While it is true that sweating helps eliminate alcohol from the body, forcing yourself to sweat by sitting in a sauna is not the safest method for ridding your body of alcohol. Nor is it a safe way to self-detox if you are trying to stop abusing drugs or alcohol.
Both steam and infrared sauna increase skin temperature by as much as 30 degrees in minutes. The average amount of sweat a person releases in a 20-minute sauna session is about a pint. Heart rate doubles as the body attempts to maintain homeostasis under extreme heat stress. The circulatory system shunts blood flow away from the internal organs to the skin to try and cool the body. Blood pressure may rise or fall depending on a person’s existing health.
Sweating removes only about 10 percent of alcohol from the body. The liver and kidneys metabolize and eliminate the remaining 90 percent of alcohol in the body. The liver is also primarily responsible for removing methamphetamine, heroin, and cocaine from the bloodstream and urine, which can take at least two or three days.
Don’t Rely on a Sauna to Detox from Addictive Substances
If you are addicted to drugs or alcohol and think a couple of sauna sessions will detox your body, think again. In most cases, substance abusers are in poor health, have not seen a doctor in years, and may suffer from unknown diseases. Sitting in a sauna for 10 minutes may cause sudden and severe dehydration, shock, heart arrhythmia, and other acute medical conditions.
Medical detoxification is the safest and most effective method endorsed by all physicians specializing in addiction. Supervised by doctors, nurses, and counselors, medical detox takes place in a hospital-like setting where the person is monitored 24/7 and given medications to ease withdrawal symptoms and cravings. Crisis counseling is also available to patients undergoing the medical detox process. Following detox, most patients enter a residential or intensive outpatient treatment center.
Benefits of Using a Sauna While in Addiction Recovery
Research indicates that individuals who have already completed medical detoxification may receive psychological benefits from occasional sauna sessions. One large study found that people in addiction recovery who sat in a sauna twice a week reported better mood, increased energy levels, improved ability to think clearly, and significantly reduced cravings for alcohol or drugs. In addition, some subjects noted physical changes such as faster healing of track marks and reduced pain associated with health issues caused by addiction.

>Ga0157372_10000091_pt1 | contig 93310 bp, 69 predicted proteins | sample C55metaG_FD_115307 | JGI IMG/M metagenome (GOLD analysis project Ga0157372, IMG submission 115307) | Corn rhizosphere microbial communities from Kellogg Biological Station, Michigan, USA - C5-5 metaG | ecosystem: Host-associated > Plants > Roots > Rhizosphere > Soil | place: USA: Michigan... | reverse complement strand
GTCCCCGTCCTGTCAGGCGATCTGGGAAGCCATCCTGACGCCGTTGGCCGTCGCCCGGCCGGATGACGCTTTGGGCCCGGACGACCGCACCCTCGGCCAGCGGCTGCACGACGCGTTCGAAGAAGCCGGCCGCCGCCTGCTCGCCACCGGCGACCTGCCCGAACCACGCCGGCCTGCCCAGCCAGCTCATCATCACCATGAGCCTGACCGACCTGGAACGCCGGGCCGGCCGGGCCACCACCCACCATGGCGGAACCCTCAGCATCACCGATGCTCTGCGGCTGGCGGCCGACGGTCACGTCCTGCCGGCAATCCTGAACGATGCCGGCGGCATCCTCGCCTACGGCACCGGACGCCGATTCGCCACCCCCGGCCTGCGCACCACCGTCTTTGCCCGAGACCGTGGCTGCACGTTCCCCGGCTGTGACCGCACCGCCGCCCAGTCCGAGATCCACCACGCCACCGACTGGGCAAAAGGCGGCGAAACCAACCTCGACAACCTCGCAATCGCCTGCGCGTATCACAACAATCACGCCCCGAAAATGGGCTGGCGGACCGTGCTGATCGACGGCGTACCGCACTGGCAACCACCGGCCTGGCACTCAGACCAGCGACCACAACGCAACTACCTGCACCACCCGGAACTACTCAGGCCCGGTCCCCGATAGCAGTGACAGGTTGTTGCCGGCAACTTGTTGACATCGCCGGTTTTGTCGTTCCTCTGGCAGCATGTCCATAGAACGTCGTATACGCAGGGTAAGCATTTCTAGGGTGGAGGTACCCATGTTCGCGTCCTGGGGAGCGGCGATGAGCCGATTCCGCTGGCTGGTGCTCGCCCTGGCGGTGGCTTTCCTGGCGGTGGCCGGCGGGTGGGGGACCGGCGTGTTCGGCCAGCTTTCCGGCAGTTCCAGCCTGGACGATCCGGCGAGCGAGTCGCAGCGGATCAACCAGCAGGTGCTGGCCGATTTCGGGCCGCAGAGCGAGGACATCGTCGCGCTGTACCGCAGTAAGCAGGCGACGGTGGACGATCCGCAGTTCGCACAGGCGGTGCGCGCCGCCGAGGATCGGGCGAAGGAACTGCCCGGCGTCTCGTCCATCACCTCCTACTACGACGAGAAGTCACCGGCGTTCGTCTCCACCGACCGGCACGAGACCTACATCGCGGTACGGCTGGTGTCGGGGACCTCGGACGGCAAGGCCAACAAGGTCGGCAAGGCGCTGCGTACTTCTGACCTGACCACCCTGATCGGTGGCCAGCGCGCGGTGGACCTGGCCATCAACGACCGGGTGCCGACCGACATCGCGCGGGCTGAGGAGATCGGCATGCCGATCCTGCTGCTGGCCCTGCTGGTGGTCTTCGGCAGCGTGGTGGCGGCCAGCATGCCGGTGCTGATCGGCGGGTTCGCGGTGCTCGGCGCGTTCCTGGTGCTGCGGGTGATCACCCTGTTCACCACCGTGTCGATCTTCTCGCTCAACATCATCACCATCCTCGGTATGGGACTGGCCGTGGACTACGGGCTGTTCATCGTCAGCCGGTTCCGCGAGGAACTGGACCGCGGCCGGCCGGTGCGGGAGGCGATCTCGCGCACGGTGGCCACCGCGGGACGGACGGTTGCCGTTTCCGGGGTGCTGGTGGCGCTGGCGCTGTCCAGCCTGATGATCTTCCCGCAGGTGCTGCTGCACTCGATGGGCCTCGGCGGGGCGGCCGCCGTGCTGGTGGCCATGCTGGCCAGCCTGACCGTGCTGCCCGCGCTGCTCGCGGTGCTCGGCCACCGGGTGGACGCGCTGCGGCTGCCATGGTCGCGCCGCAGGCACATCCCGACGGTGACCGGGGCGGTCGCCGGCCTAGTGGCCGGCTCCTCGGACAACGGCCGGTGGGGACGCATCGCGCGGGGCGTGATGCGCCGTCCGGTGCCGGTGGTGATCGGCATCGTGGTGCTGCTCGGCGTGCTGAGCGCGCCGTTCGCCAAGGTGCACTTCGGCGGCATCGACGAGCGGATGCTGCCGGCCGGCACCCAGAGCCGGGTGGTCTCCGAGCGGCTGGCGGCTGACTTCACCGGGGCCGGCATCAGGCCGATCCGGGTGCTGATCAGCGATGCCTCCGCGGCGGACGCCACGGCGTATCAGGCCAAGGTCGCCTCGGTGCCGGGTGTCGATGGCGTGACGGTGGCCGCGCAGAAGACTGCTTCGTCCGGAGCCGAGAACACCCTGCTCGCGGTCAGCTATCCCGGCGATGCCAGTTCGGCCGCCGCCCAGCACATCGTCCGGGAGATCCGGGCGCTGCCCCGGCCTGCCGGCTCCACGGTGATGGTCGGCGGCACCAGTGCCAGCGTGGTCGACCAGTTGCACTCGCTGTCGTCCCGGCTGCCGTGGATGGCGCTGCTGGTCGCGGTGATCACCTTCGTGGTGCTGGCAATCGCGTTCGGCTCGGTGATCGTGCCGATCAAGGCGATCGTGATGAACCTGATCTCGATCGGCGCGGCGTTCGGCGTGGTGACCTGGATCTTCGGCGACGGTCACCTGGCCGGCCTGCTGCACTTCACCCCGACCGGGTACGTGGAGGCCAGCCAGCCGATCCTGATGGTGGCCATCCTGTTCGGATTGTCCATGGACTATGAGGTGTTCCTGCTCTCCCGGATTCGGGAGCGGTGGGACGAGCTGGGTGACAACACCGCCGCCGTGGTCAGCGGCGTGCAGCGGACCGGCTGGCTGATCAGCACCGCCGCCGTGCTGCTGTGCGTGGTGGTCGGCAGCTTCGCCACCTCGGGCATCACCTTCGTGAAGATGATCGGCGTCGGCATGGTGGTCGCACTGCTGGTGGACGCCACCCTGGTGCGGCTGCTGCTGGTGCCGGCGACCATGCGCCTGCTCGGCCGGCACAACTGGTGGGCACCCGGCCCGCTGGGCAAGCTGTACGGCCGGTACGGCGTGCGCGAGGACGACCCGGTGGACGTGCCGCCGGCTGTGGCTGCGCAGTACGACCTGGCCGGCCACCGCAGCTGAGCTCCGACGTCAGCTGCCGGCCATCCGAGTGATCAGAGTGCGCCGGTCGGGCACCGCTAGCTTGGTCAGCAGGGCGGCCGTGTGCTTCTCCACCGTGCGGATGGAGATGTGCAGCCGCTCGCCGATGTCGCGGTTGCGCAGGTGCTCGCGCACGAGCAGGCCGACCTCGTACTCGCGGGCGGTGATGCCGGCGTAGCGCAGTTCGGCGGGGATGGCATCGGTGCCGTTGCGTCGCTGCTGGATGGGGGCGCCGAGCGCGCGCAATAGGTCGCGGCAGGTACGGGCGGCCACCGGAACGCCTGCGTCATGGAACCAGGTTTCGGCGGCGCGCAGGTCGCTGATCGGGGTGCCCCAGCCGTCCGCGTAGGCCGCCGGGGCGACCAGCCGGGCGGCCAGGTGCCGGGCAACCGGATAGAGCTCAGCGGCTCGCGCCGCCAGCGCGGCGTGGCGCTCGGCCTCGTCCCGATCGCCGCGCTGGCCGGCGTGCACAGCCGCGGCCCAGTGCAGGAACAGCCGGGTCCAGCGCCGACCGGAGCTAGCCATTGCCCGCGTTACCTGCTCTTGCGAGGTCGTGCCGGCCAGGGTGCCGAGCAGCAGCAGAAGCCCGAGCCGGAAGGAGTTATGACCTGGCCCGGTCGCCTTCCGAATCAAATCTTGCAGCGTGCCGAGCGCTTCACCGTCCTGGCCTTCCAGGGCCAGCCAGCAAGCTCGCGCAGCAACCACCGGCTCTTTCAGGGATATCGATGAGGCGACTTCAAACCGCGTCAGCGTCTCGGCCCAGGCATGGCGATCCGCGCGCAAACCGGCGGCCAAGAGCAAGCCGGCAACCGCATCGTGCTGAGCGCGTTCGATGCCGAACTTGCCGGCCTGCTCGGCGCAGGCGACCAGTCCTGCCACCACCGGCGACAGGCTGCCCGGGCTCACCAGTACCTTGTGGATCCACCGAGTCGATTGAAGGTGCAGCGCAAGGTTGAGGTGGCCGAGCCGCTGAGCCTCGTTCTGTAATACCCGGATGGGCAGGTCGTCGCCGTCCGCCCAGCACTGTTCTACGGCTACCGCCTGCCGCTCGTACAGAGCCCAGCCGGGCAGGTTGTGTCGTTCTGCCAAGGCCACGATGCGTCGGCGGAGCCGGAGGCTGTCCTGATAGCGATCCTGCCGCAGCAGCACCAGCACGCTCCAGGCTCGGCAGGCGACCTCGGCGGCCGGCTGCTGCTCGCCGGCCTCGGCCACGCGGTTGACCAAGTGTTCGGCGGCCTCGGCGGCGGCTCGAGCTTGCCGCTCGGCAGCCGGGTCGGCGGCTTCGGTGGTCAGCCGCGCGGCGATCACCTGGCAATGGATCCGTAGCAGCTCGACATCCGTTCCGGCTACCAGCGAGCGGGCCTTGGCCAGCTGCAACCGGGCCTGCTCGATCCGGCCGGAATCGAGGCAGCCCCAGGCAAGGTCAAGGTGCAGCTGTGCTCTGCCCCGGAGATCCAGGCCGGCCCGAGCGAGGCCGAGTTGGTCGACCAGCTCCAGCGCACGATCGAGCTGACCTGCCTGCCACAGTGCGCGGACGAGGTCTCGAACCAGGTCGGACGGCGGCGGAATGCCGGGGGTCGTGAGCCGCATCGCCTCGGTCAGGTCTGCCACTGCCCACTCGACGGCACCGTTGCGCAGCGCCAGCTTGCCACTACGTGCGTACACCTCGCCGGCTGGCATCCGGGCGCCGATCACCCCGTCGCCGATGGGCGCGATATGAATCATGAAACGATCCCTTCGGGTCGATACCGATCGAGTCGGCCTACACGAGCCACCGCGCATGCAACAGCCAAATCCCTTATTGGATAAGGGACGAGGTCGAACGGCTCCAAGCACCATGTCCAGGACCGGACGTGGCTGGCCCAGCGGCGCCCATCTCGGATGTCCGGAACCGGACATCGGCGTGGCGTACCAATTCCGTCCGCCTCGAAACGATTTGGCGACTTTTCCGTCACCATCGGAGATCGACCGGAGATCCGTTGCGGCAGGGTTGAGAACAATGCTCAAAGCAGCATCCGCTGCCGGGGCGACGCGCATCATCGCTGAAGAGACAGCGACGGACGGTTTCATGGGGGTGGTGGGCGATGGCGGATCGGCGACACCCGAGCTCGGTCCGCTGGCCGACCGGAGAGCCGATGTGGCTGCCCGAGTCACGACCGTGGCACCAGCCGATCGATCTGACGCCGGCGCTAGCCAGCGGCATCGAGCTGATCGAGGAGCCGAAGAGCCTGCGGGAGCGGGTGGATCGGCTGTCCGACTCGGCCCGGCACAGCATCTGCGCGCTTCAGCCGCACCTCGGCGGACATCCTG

The most accepted theory for why saunas benefit people in recovery is heat-activating brain receptors responsible for releasing serotonin. Increasing low levels of serotonin in the brain has been shown to boost mood and feelings of well-being and contentment. Antidepressants prescribed to people with depression and anxiety also increase serotonin levels to alleviate their mental health issues. Saunas appear to do the same thing but to a minor degree.
Practice Safe Sauna Use to Maximize Health Benefits During Recovery
- NEVER drink alcohol or use drugs before and after a sauna session
- Allow yourself to cool down naturally after a sauna bath. Taking a cold shower or jumping into the pool puts stress on your circulatory system.
- Drink several glasses of water after sauna use
- If you have a cold or the flu, don’t get into the sauna until you feel better. You may feel unusually dizzy, weak, or sick afterward
- After eating a full meal, wait about two hours before entering your sauna to avoid feeling queasy
If you or someone you know needs help defeating an addiction, please call Hickory Treatment Centers today.